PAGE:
I know, I know. Everybody’s been talking about the new Netflix show, Jessica Jones, for well over a week now. By internet standards, I might as well be talking about Happy Days with this kind of turn around. But it turns out Thanksgiving is an especially demanding holiday for us here at Inside Pulse. Many a-Turkey to be consumed. So we’re hopping on the Jones train a little bit later than everyone else and I’m taking a little break from adult cartoons (Bob’s is on hiatus, South Park is in a dark week, Rick and Morty is over for, like, a year and a half). But in the meantime, we’ll be catching up on Marvel’s latest (and possibly greatest). And boy howdy is it good. I want to clarify for readers right off the bat that I’m not familiar with any of the other Marvel TV shows and I’m definitely not familiar with the Jessica Jones of the comics. So this is going to be a series of reviews from a veritable novice. Which gives you guys an opportunity to correct everything I say in the comments! Sounds like fun, right?
Here are some thoughts.
1. Noir suits the superhero world
Obviously, this is something that comic book writers have known for decades. Jessica Jones is no visionary in that sense. From Frank Miller’s The Dark Knight Returns, Batman: Year One and his film adaptation of Sin City, to Marvel’s Noir series and Ed Brubaker’s Criminal, noir has been a staple of the medium for a very long time. It makes a lot of sense, too. Mysterious characters in an urban landscape fighting over-the-top villains is how you could describe either genre. But what makes this iteration so interesting is that we now have women in the roles that men usually play. It feels different. And I’ll get to that shortly.
2. The writing is so sharp
There are little moments throughout the first episode that make the script positively sparkle. The dialogue is slick and frugal, dispatching with needless backstory and exposition. There’s no “I’m this way because…” bullshit that is a frequent trap of both superhero and noir stories. We’re allowed to piece together bits of our characters backstories through an image here or a suggestive sentence or two there. The first episode also avoids the trap of dense plotting and character introduction, allowing us to breathe a little bit and enjoy the quirks of some of the non-essential characters. Jessica is a PI working in New York City and when a young woman turns up missing, her parents go to her for help. It’s a treat to watch as the girl’s father insists on fixing Jessica’s door, while also being able to acknowledge the sexism inherent in his concern for her safety. “A woman can’t have a broken door in New York City!” he says, not understanding that Jessica is perhaps the most competent person in Hell’s Kitchen. It’s these subtle flourishes in the script that immediately separate the show from every other bit of superhero media out there right now.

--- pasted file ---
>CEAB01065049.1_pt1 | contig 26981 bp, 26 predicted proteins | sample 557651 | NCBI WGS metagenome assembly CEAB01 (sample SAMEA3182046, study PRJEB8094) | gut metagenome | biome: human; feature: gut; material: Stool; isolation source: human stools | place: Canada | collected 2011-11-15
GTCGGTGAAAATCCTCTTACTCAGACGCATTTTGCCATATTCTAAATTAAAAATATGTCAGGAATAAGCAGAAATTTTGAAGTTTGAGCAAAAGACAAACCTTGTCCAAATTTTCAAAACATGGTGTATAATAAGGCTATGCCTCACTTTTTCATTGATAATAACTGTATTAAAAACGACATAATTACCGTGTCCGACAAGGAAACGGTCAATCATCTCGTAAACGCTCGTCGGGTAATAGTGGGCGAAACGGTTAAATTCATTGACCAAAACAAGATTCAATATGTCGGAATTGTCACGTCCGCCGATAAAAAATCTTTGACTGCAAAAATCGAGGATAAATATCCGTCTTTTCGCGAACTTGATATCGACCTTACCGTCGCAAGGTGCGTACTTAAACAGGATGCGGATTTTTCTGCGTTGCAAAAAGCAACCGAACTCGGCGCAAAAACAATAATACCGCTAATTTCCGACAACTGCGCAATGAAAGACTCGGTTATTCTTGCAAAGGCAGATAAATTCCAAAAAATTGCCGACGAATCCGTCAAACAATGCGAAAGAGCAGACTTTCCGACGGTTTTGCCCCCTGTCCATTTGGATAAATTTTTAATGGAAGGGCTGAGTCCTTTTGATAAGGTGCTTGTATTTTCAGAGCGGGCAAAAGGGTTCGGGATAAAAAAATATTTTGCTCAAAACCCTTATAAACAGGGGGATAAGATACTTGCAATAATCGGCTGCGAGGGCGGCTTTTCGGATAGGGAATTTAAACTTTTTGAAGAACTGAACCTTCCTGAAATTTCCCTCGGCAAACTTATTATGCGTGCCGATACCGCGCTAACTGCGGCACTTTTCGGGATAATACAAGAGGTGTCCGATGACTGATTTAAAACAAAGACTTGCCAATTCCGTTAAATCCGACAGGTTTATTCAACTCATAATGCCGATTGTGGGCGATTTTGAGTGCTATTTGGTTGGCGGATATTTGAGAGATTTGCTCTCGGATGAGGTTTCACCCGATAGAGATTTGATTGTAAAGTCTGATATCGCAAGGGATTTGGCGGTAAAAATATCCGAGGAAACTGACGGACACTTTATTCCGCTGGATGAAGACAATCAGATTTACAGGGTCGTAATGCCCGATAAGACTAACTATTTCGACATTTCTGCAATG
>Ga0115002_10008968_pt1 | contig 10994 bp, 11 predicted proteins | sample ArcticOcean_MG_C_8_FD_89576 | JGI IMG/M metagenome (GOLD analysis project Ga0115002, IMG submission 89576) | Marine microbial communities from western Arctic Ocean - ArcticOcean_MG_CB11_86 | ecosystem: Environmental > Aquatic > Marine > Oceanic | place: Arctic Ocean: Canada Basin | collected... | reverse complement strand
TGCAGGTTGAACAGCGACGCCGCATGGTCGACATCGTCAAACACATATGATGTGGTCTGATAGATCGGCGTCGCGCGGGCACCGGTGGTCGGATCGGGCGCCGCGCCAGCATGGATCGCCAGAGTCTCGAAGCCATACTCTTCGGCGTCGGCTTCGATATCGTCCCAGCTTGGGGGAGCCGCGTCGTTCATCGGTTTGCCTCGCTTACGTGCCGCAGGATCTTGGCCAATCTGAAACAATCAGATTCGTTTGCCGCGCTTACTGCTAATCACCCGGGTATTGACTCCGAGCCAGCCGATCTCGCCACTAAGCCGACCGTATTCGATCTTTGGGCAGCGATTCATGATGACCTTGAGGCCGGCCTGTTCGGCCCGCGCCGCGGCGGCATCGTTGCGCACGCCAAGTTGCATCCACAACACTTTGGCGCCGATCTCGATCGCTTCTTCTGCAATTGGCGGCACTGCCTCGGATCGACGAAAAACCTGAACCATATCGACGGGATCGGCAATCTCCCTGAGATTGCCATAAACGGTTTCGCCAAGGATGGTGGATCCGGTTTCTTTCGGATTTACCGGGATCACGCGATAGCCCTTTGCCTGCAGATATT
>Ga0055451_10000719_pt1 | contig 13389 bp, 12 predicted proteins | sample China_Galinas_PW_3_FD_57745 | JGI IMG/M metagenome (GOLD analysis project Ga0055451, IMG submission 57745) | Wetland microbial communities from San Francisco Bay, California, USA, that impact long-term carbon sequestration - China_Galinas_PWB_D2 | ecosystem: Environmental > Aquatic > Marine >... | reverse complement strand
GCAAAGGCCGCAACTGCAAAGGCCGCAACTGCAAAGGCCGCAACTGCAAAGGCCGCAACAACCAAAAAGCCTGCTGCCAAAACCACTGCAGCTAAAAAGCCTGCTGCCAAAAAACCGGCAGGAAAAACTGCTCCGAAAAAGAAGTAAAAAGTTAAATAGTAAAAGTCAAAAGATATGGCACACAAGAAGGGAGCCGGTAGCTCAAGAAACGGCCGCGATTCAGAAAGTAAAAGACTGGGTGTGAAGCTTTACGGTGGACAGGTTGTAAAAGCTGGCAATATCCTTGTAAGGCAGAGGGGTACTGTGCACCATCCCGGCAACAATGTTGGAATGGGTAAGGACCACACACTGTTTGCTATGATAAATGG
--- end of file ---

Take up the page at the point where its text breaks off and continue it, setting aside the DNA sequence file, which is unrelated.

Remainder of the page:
3. The introduction to the character is subtle and piecemeal
Jessica Jones, as I mentioned before, is a private investigator. She lives alone and works alone. She has no love interest and no friends to speak of. We understand that she’s an alcoholic, mostly because of the half empty bottles of whiskey strewn around her apartment. She has a working relationship with several different people around the city, mostly women, and she’s really good at her job. We also learn, about 18 minutes into the episode, that she has super strength after she jumps onto a fire escape two stories up. There is no fanfare, no clear introduction to here powers. It’s just part of who she is and the show treats it the same way she does: with utilitarian disinterest. We soon discover that she is the victim of a sexual assault from a man who has the ability to control peoples minds. No one has to tell us this. All we need is her occasional PTSD flashbacks and it becomes crystal clear. So when a girl goes missing and she discovers the man who has kidnapped her is the very same abuser, the stakes are instantly clear. All of this is done with next to no exposition and without compromising any characters. Again, the writing is on point.
4. Let’s talk about gender politics!